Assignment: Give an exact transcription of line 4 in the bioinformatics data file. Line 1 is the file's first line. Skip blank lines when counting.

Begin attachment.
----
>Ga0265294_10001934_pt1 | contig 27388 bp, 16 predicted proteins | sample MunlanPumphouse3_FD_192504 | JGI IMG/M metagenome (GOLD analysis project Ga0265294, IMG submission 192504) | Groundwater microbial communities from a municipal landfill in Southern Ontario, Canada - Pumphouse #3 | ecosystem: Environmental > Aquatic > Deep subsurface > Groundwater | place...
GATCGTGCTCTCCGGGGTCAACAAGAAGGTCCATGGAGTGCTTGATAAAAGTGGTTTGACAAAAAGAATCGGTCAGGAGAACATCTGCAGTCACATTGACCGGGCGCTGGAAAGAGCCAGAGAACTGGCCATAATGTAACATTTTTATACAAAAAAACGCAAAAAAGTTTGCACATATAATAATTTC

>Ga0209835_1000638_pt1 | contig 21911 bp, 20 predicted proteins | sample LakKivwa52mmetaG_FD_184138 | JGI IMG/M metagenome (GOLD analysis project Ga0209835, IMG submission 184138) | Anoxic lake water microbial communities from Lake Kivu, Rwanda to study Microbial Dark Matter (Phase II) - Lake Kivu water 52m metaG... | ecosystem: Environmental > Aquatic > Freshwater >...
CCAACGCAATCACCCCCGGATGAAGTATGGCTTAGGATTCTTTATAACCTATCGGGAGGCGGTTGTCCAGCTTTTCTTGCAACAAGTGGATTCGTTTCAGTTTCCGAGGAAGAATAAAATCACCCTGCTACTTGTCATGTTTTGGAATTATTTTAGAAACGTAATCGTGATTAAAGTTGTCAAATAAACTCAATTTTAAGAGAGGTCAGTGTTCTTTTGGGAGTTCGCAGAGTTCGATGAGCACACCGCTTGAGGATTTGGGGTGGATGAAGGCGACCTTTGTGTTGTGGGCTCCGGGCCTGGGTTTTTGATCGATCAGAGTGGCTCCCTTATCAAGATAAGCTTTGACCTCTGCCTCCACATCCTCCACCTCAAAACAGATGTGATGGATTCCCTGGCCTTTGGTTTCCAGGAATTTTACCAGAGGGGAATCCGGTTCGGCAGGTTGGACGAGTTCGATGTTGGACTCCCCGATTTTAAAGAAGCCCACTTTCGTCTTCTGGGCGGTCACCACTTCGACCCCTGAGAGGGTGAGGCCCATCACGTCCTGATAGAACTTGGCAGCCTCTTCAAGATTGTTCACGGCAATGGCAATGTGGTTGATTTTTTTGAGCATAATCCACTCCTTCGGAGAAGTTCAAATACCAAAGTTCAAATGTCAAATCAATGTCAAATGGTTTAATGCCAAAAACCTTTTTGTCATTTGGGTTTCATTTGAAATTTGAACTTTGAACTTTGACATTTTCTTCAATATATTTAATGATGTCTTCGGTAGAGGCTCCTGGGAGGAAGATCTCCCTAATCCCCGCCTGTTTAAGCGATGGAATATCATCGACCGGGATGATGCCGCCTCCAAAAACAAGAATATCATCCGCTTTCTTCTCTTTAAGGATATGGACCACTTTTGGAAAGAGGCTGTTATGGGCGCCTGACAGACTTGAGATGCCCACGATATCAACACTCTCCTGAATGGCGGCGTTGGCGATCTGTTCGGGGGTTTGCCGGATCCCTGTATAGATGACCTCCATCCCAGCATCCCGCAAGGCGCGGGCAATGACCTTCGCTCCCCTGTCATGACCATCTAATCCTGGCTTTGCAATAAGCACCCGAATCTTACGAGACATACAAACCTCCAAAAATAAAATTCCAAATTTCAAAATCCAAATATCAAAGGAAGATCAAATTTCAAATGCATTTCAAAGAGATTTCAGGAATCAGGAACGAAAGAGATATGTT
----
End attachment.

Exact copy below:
CCAACGCAATCACCCCCGGATGAAGTATGGCTTAGGATTCTTTATAACCTATCGGGAGGCGGTTGTCCAGCTTTTCTTGCAACAAGTGGATTCGTTTCAGTTTCCGAGGAAGAATAAAATCACCCTGCTACTTGTCATGTTTTGGAATTATTTTAGAAACGTAATCGTGATTAAAGTTGTCAAATAAACTCAATTTTAAGAGAGGTCAGTGTTCTTTTGGGAGTTCGCAGAGTTCGATGAGCACACCGCTTGAGGATTTGGGGTGGATGAAGGCGACCTTTGTGTTGTGGGCTCCGGGCCTGGGTTTTTGATCGATCAGAGTGGCTCCCTTATCAAGATAAGCTTTGACCTCTGCCTCCACATCCTCCACCTCAAAACAGATGTGATGGATTCCCTGGCCTTTGGTTTCCAGGAATTTTACCAGAGGGGAATCCGGTTCGGCAGGTTGGACGAGTTCGATGTTGGACTCCCCGATTTTAAAGAAGCCCACTTTCGTCTTCTGGGCGGTCACCACTTCGACCCCTGAGAGGGTGAGGCCCATCACGTCCTGATAGAACTTGGCAGCCTCTTCAAGATTGTTCACGGCAATGGCAATGTGGTTGATTTTTTTGAGCATAATCCACTCCTTCGGAGAAGTTCAAATACCAAAGTTCAAATGTCAAATCAATGTCAAATGGTTTAATGCCAAAAACCTTTTTGTCATTTGGGTTTCATTTGAAATTTGAACTTTGAACTTTGACATTTTCTTCAATATATTTAATGATGTCTTCGGTAGAGGCTCCTGGGAGGAAGATCTCCCTAATCCCCGCCTGTTTAAGCGATGGAATATCATCGACCGGGATGATGCCGCCTCCAAAAACAAGAATATCATCCGCTTTCTTCTCTTTAAGGATATGGACCACTTTTGGAAAGAGGCTGTTATGGGCGCCTGACAGACTTGAGATGCCCACGATATCAACACTCTCCTGAATGGCGGCGTTGGCGATCTGTTCGGGGGTTTGCCGGATCCCTGTATAGATGACCTCCATCCCAGCATCCCGCAAGGCGCGGGCAATGACCTTCGCTCCCCTGTCATGACCATCTAATCCTGGCTTTGCAATAAGCACCCGAATCTTACGAGACATACAAACCTCCAAAAATAAAATTCCAAATTTCAAAATCCAAATATCAAAGGAAGATCAAATTTCAAATGCATTTCAAAGAGATTTCAGGAATCAGGAACGAAAGAGATATGTT